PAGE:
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How two women farmers took their fight from fields to the capital

The sight of two elderly women with just a plain cloth covering their bodies among hundreds of protesting farmers in Delhi created quite a stir in Tamil Nadu. Nachamma and Rasamma say it was necessary to highlight their plight.

How two women farmers took their fight from fields to the capital
Rasamma (left) and Nachamma upon arrival from New Delhi


Nachamma M (62) was only supporting her husband Mookan (82) in their seven-acre paddy field until a few years ago. When Mookan was down wit paralysis, she took over the reins, looked after all sorts of work in the field along with her son and daughterin-law. She was dedicated to her work as a full-time farmer, but the crop failure due to drought crumbled her. Finding no other go, she started participating in the protests in Tiruchy and other districts before going all the way to the national capital to participate in a protest organised by the Desiya Thennindiya Nathigal Inappu Sangam (DTNIS) founded by P Ayyakannu in which Nachammal is also an active member. 

“We want nothing but loan waiver as we have been leading a life of misery. Winning our daily bread has become a struggle for us,” said Nachamma, who has been residing at Kadaivelampatti village near Thurvarankurichi, 80 km from Tiruchy. 

As the Centre turned a blind eye on the protests held in the state, Ayyakannu decided to take the protests to the national capital and took the list of willing farmers for the protest at Jantar Mantar in New Delhi. It was a well-planned one and Ayyakannu took the list from the month of December.

Leading by example 

“I was the first to volunteer, but Ayya (Ayyakannu) asked me to wait as he thought I would change my mind later. He inquired me again whether I was ready for a long stay in Delhi and I said yes. Still unconvinced, he asked me whether I would be ready for any type of protest in the national capital,” recalls Nachamma. 

Nachamma had acquired a loan of Rs 2 lakh from Indian bank to dig borewells. “We dug two borewells, one with 800 feet another with 900 feet. However, both the borewells dried up after a few days and the samba crop raised in around four acres withered without water.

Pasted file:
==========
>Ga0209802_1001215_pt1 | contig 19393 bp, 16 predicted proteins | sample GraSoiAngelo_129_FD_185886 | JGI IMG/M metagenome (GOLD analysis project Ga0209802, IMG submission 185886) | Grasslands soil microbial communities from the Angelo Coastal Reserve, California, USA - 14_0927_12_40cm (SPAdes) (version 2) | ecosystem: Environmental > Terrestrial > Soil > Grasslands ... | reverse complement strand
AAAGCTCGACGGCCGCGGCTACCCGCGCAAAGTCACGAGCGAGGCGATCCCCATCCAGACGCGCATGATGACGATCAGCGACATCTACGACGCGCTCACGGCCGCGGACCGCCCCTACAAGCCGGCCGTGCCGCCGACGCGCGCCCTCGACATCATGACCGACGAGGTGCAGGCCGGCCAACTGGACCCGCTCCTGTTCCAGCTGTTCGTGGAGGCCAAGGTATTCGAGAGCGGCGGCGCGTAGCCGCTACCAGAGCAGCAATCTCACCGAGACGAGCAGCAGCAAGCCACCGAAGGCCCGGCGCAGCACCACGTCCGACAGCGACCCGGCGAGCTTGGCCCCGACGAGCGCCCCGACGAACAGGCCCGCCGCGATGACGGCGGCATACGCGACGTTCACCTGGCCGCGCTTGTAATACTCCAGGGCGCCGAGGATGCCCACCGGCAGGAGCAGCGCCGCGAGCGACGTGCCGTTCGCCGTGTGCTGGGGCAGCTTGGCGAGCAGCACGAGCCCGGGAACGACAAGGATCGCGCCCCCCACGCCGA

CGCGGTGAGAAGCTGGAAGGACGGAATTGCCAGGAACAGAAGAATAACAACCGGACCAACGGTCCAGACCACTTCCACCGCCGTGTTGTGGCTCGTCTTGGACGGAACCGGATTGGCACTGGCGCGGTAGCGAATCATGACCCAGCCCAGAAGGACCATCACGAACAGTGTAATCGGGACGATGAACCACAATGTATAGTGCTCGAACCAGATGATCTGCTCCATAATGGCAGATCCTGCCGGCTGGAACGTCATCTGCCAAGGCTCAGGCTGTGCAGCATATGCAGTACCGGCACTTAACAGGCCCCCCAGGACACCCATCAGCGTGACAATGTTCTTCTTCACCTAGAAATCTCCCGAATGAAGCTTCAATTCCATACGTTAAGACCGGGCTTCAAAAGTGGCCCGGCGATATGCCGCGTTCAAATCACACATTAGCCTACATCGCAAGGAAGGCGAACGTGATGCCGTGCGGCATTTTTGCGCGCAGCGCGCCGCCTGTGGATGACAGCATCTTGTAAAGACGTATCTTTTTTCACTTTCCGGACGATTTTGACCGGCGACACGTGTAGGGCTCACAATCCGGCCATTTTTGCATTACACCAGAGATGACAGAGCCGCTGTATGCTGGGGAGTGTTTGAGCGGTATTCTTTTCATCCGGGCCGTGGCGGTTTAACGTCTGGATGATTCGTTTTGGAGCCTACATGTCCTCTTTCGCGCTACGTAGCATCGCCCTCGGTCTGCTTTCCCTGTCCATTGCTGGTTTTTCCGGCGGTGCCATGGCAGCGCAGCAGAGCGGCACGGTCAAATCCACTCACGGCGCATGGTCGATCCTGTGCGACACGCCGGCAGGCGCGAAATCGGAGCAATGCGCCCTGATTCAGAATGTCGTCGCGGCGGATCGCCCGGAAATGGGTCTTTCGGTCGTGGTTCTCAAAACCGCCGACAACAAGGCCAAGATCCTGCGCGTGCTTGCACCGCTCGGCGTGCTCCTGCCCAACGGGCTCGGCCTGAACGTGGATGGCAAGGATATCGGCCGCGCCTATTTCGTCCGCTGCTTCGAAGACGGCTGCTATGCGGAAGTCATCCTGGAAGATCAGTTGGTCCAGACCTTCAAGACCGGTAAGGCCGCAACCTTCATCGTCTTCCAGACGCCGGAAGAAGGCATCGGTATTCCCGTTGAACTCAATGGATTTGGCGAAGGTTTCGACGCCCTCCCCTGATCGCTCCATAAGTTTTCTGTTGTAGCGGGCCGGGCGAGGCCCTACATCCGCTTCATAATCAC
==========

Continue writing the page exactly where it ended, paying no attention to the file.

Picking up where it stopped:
Since meeting the further expense was challenging, I had to borrow another Rs 1.5 lakh for a hefty interest,” says Nachamma. With all doors shut, Nachamma felt only loan waiver could solve the problem.

Fellow farmer from Musiri 

Nachamma was joined by another woman farmer S Rasamma (60) of Pappapatti in Musiri, who volunteered to register her name to participate in the Delhi protest. Rasamma had obtained a loan of Rs 2.50 lakh and, she says, she had repaid upto Rs 1.60 lakh. But the private firm which had lent her insisted that she settle the entire defaulted amount after she had missed two months of EMI. “Ayya (Ayyakannu) asked me not to participate in the protest as I cannot cope with the climate in Delhi. But I didn’t give up. I told him I was ready even to die there (in Delhi) for the cause of loan waiver. Seeing my determination, he let me join the protestors,” said Rasamma. 

Difficult journey to Delhi 

Even to book the tickets to New Delhi was made difficult to the protestors. When Ayyakannu went to book tickets for 100 farmers on December 28, the booking official at the Tiruchy railway junction allegedly refused him the bulk booking option. However, farmers staged a protest in front of the counter and later were issued tickets. On March 12, the group of farmers including the two women farmers began their journey from Tiruchy to Delhi for a 100-day protest. “When we reached Delhi, we went straight to Jantar Mantar and stayed there all the 41 days. For the first four days, we were offered food from a nearby Gurudwara. After noticing that it was not suitable for us, we were provided with Tamil Nadu food by the community in Delhi,” says Rasamma. 

Protesting days 

Not knowing Hindi was not a problem for both Rasamma and Nachamma, as the Tamil people in Delhi extended their support. “We felt safe. We stayed in a corner during nights and used the public toilet close-by and picked up a few important words such as paani and khaana. Ayyakannu initially asked the women to stay away from half naked protests. “But sensing our determination, we were later allowed,” says Nachamma. The duo was briefed about the next day’s protest and asked to be prepared. “Tamil people, especially the students, were very helpful. They visited us on a daily basis and gave us medical advice,” the women say. 

Ayyakannu proud 

Ayyakannu is overwhelmed by the participation of women in the protest. “I initially asked them not to accompany us to Delhi, but they asked me to look at them as fellow farmers and not just women. They were very active during the protests,” he says. Meanwhile, Nachamma and Rasamma want to go back to Delhi when the protest resumes.

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